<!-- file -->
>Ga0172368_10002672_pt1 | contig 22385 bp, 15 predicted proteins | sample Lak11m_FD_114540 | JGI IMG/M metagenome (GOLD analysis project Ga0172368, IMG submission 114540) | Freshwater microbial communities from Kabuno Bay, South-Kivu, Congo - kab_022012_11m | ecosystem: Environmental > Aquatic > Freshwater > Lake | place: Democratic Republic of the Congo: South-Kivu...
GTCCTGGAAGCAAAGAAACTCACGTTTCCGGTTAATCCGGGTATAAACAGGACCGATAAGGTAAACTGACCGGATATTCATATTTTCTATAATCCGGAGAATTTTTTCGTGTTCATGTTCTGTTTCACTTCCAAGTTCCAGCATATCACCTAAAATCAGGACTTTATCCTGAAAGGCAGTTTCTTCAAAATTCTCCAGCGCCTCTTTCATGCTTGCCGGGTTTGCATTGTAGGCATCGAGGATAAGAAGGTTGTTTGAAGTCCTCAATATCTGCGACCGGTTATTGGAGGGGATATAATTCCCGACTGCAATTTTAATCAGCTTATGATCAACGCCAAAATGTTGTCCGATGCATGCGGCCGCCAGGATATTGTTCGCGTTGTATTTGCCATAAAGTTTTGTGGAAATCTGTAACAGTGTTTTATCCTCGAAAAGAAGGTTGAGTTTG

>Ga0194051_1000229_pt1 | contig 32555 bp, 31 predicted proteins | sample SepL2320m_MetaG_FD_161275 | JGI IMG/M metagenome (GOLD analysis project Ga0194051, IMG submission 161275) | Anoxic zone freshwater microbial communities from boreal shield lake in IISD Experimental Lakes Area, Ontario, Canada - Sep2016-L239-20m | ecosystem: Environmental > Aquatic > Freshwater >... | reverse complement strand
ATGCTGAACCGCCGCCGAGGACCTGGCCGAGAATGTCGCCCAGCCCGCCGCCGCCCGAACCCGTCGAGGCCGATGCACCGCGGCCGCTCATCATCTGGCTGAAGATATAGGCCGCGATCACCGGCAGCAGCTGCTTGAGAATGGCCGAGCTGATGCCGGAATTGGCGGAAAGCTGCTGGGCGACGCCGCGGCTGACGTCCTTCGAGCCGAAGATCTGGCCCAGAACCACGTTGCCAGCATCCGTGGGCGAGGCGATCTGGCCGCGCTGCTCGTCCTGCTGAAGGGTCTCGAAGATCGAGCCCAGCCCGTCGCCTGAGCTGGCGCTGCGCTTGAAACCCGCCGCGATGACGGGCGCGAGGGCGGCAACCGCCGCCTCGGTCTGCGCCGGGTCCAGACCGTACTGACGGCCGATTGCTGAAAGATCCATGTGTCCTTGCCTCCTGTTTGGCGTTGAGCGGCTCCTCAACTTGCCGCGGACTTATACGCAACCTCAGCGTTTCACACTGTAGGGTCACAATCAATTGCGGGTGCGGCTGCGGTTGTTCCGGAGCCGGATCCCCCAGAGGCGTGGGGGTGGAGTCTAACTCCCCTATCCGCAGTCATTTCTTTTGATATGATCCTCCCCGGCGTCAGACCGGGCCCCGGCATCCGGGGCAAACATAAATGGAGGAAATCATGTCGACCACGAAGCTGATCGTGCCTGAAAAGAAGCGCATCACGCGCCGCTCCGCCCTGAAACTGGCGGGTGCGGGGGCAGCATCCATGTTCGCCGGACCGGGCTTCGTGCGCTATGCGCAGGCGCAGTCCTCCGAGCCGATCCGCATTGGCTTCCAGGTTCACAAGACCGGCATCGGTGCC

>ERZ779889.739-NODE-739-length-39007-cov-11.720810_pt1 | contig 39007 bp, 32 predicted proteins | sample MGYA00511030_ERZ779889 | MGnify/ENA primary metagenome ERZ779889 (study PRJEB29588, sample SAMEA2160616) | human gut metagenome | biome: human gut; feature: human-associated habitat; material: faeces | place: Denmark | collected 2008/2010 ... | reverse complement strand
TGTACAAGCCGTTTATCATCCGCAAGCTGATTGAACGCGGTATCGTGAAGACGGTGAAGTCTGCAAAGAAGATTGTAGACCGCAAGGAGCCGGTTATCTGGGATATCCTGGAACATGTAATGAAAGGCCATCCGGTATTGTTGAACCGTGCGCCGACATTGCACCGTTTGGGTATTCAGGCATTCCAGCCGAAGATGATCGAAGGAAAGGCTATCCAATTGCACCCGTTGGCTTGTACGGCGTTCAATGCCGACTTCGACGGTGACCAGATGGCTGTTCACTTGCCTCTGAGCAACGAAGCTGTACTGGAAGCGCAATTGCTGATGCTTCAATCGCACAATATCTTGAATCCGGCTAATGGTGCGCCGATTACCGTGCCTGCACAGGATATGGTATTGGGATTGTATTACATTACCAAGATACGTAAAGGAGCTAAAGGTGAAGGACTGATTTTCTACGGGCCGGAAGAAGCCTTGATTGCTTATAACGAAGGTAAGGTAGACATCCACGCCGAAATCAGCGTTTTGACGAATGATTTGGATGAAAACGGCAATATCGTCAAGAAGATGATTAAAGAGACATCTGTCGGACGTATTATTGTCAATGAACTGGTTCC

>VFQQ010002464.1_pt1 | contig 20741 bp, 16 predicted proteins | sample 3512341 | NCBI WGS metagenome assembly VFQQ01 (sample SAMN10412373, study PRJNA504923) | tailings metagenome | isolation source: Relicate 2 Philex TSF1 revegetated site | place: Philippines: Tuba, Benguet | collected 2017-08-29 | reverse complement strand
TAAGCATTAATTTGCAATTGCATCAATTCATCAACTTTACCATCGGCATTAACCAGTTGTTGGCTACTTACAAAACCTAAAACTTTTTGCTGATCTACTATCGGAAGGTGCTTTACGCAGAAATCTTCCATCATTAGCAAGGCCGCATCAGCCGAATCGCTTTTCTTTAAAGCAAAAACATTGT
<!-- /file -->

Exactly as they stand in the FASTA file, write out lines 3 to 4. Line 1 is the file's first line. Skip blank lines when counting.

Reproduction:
>Ga0194051_1000229_pt1 | contig 32555 bp, 31 predicted proteins | sample SepL2320m_MetaG_FD_161275 | JGI IMG/M metagenome (GOLD analysis project Ga0194051, IMG submission 161275) | Anoxic zone freshwater microbial communities from boreal shield lake in IISD Experimental Lakes Area, Ontario, Canada - Sep2016-L239-20m | ecosystem: Environmental > Aquatic > Freshwater >... | reverse complement strand
ATGCTGAACCGCCGCCGAGGACCTGGCCGAGAATGTCGCCCAGCCCGCCGCCGCCCGAACCCGTCGAGGCCGATGCACCGCGGCCGCTCATCATCTGGCTGAAGATATAGGCCGCGATCACCGGCAGCAGCTGCTTGAGAATGGCCGAGCTGATGCCGGAATTGGCGGAAAGCTGCTGGGCGACGCCGCGGCTGACGTCCTTCGAGCCGAAGATCTGGCCCAGAACCACGTTGCCAGCATCCGTGGGCGAGGCGATCTGGCCGCGCTGCTCGTCCTGCTGAAGGGTCTCGAAGATCGAGCCCAGCCCGTCGCCTGAGCTGGCGCTGCGCTTGAAACCCGCCGCGATGACGGGCGCGAGGGCGGCAACCGCCGCCTCGGTCTGCGCCGGGTCCAGACCGTACTGACGGCCGATTGCTGAAAGATCCATGTGTCCTTGCCTCCTGTTTGGCGTTGAGCGGCTCCTCAACTTGCCGCGGACTTATACGCAACCTCAGCGTTTCACACTGTAGGGTCACAATCAATTGCGGGTGCGGCTGCGGTTGTTCCGGAGCCGGATCCCCCAGAGGCGTGGGGGTGGAGTCTAACTCCCCTATCCGCAGTCATTTCTTTTGATATGATCCTCCCCGGCGTCAGACCGGGCCCCGGCATCCGGGGCAAACATAAATGGAGGAAATCATGTCGACCACGAAGCTGATCGTGCCTGAAAAGAAGCGCATCACGCGCCGCTCCGCCCTGAAACTGGCGGGTGCGGGGGCAGCATCCATGTTCGCCGGACCGGGCTTCGTGCGCTATGCGCAGGCGCAGTCCTCCGAGCCGATCCGCATTGGCTTCCAGGTTCACAAGACCGGCATCGGTGCC